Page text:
Day Six in the 30 Days of Biking, 30 Words, 30 Pictures series
What could be better than a bike date? Time with your loved one (or a candidate), no distraction of electronic toys, and, depending on how far you ride, use of enough calories to grant permission for whatever treats you like along the way. (At a minimum it’s a partial caloric offset.)
“Breakfast” was a candidate for today’s word but then I realized the word needed to be “dates” because we were on one. We’ve been married nearly 7 years and firmly believe in going on dates often. Today I’m sharing some of our tips for the perfect bicycle date.
Make Sure This Will Actually Be Fun for Both of You
That means a ride that either of you would do on your own. If you’re at dramatically different levels of bike skill and physical condition, bear in mind that this is not a ride with one of you in the role of coach. That’s not a date, it’s a recipe for disaster.
If one of you goes out in the woods on single-track every weekend and the other has never done that, make sure #2 is truly interested in giving this a try as a date. Some learning experiences are best handled with friends or even strangers, not with a date as observer (or, heaven forbid, Facebook chronicler in real time. See “recipe for disaster” above.)
If one of you is very experienced in riding in a busy urban setting and the other sticks to separated trails or empty country roads, riding through the downtown core in lots of traffic will make for stress. By definition, not fun.
It’s a Date, Not a Race
On a related note, one of the issues some couples face is a differential in how far or fast each wants to ride. Thus bike dates are a good test of the art of compromise.
Since I’m built for comfort and my husband is built for speed, we don’t go for bike dates when he’s in need of a training ride. I joke that he could be in Zone -2 and I’d be in Zone 6 on a standard range of 1-5. No, at our house a date ride is always a recovery ride.
Note to people who train with great dedication and enormous amounts of record-keeping: Do not consider a bike date a training ride. You’re not supposed to drop your date.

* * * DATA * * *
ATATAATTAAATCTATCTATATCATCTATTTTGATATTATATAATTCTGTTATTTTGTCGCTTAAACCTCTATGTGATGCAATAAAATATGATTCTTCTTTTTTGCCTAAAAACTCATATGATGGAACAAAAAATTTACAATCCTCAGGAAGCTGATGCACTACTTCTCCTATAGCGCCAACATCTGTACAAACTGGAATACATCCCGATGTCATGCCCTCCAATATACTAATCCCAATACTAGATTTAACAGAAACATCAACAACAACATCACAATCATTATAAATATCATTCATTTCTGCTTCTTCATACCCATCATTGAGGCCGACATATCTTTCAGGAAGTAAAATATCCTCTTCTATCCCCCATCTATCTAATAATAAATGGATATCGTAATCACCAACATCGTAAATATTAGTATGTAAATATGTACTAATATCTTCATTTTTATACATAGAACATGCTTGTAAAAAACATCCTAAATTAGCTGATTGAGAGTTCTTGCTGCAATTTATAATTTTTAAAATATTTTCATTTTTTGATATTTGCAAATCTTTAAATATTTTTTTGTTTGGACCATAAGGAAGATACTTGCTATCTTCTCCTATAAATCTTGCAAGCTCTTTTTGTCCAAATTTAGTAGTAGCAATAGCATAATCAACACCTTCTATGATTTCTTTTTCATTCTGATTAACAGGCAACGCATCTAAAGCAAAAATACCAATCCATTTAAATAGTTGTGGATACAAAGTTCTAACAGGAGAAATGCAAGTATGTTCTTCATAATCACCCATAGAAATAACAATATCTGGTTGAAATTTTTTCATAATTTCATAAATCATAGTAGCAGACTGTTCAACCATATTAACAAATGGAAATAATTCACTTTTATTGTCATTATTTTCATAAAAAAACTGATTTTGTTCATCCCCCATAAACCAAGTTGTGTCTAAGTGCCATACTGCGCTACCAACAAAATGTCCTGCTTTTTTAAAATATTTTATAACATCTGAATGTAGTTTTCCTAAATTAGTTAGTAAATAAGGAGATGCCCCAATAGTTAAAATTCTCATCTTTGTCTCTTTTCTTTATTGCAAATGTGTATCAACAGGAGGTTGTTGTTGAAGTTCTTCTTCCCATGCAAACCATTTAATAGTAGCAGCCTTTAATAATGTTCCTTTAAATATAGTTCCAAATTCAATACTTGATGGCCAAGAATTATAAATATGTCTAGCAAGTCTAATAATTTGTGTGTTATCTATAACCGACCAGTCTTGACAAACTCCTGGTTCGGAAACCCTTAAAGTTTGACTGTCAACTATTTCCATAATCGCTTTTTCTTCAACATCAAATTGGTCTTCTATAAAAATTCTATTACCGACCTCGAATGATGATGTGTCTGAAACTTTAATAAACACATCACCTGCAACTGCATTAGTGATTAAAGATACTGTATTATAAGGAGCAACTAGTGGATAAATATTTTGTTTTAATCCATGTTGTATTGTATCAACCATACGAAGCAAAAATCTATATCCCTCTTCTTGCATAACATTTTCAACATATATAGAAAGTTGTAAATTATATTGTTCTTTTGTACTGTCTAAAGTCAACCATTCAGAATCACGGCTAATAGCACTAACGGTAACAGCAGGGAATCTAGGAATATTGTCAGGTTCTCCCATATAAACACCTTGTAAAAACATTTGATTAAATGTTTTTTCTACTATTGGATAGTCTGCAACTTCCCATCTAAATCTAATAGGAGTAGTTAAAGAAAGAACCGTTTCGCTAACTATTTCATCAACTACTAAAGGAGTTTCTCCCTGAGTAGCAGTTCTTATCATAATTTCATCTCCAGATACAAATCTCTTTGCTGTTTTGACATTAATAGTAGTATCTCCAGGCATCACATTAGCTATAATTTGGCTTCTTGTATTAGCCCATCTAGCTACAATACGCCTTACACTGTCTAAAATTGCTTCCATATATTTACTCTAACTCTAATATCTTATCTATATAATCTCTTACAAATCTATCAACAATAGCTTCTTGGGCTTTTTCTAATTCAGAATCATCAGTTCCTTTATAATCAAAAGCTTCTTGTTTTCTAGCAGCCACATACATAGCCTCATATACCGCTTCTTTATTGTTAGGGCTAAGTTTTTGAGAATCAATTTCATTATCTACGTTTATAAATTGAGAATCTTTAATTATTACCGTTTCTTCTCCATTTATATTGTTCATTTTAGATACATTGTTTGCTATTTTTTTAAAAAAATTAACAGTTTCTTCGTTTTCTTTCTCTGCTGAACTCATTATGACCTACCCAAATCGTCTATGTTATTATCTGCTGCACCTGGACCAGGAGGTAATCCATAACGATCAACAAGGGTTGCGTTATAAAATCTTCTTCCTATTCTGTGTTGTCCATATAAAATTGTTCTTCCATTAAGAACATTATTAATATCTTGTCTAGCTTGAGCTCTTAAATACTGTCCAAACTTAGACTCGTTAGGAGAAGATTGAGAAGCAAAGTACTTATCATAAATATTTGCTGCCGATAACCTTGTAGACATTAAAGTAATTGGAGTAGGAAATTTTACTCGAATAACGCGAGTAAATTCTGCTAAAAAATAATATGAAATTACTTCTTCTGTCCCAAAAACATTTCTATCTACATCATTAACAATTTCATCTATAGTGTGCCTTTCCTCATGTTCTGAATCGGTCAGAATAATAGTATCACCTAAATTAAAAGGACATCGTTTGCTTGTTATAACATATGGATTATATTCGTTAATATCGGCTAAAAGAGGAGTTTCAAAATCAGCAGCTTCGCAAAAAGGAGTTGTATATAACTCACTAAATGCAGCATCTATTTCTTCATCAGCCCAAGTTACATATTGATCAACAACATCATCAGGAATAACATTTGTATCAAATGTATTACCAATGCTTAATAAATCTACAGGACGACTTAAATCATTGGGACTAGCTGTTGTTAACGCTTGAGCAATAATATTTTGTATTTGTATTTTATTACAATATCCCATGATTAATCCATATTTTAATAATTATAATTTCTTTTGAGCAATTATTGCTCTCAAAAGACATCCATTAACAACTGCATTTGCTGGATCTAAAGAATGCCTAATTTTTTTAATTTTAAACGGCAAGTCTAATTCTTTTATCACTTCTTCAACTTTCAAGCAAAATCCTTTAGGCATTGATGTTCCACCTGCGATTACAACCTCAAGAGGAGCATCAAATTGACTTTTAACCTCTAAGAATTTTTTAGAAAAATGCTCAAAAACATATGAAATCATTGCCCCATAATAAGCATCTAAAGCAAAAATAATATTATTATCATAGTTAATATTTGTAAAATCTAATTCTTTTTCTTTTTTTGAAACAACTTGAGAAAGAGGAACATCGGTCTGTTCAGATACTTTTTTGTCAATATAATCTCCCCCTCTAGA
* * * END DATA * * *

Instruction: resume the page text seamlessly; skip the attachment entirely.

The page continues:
Agree on Where You’ll Go
The “somewhere to go” could be “let’s noodle around that neighborhood and stop at all the art galleries” so this doesn’t mean you have to map it all in latitude and longitude. The idea is to put some bookends on it so that if one of you is (ahem) less conditioned than the other you can each prepare mentally and pace yourself according to shared expectations.
Had my husband said “Let’s ride north until we find a breakfast place” I wouldn’t know how far I might have to go before caffeine and calories.
This “until X” means of choosing a destination might be an awesome approach for you, in which case your “somewhere to go” is “until this criterion is satisfied and we agree in advance on how we’ll know.” For some couples this could be a recipe for an argument as Rider 1 looks longingly at the windows of bakeries while Rider 2 thinks better pastries lie far ahead in some other ZIP code.
The point here is to agree in advance on the constraints. Don’t ruin a bike ride with squabbles and whining on the way out–you still have a return ride ahead.
We picked a breakfast place about a 45-minute ride away in Bothell and saddled up.
Choose a Ride that’s Comfortable for Both
We’re both experienced at riding in traffic and controlling the lane as needed for safety so for us this isn’t about staying off busy streets. This might be a concern for you and you’d want to do some route planning.
No, for us it’s more about how many climbs I can do since I’m married to someone who does hill repeats for fun.
The Burke-Gilman Trail provides a smooth, traffic-free connection for us north and south, not too far from where we currently live. Inevitably we climbed up to get to it, and up to get away from it.
On our return we hit only one hill that involved me pushing for a few yards while he did hill repeats to wait for me. This is a sign I’m getting stronger, and the walking was mostly a function of riding a really steep uphill (most of which I did actually ride up) on a full stomach, honest.
Do a Mechanical Check Before You Head Out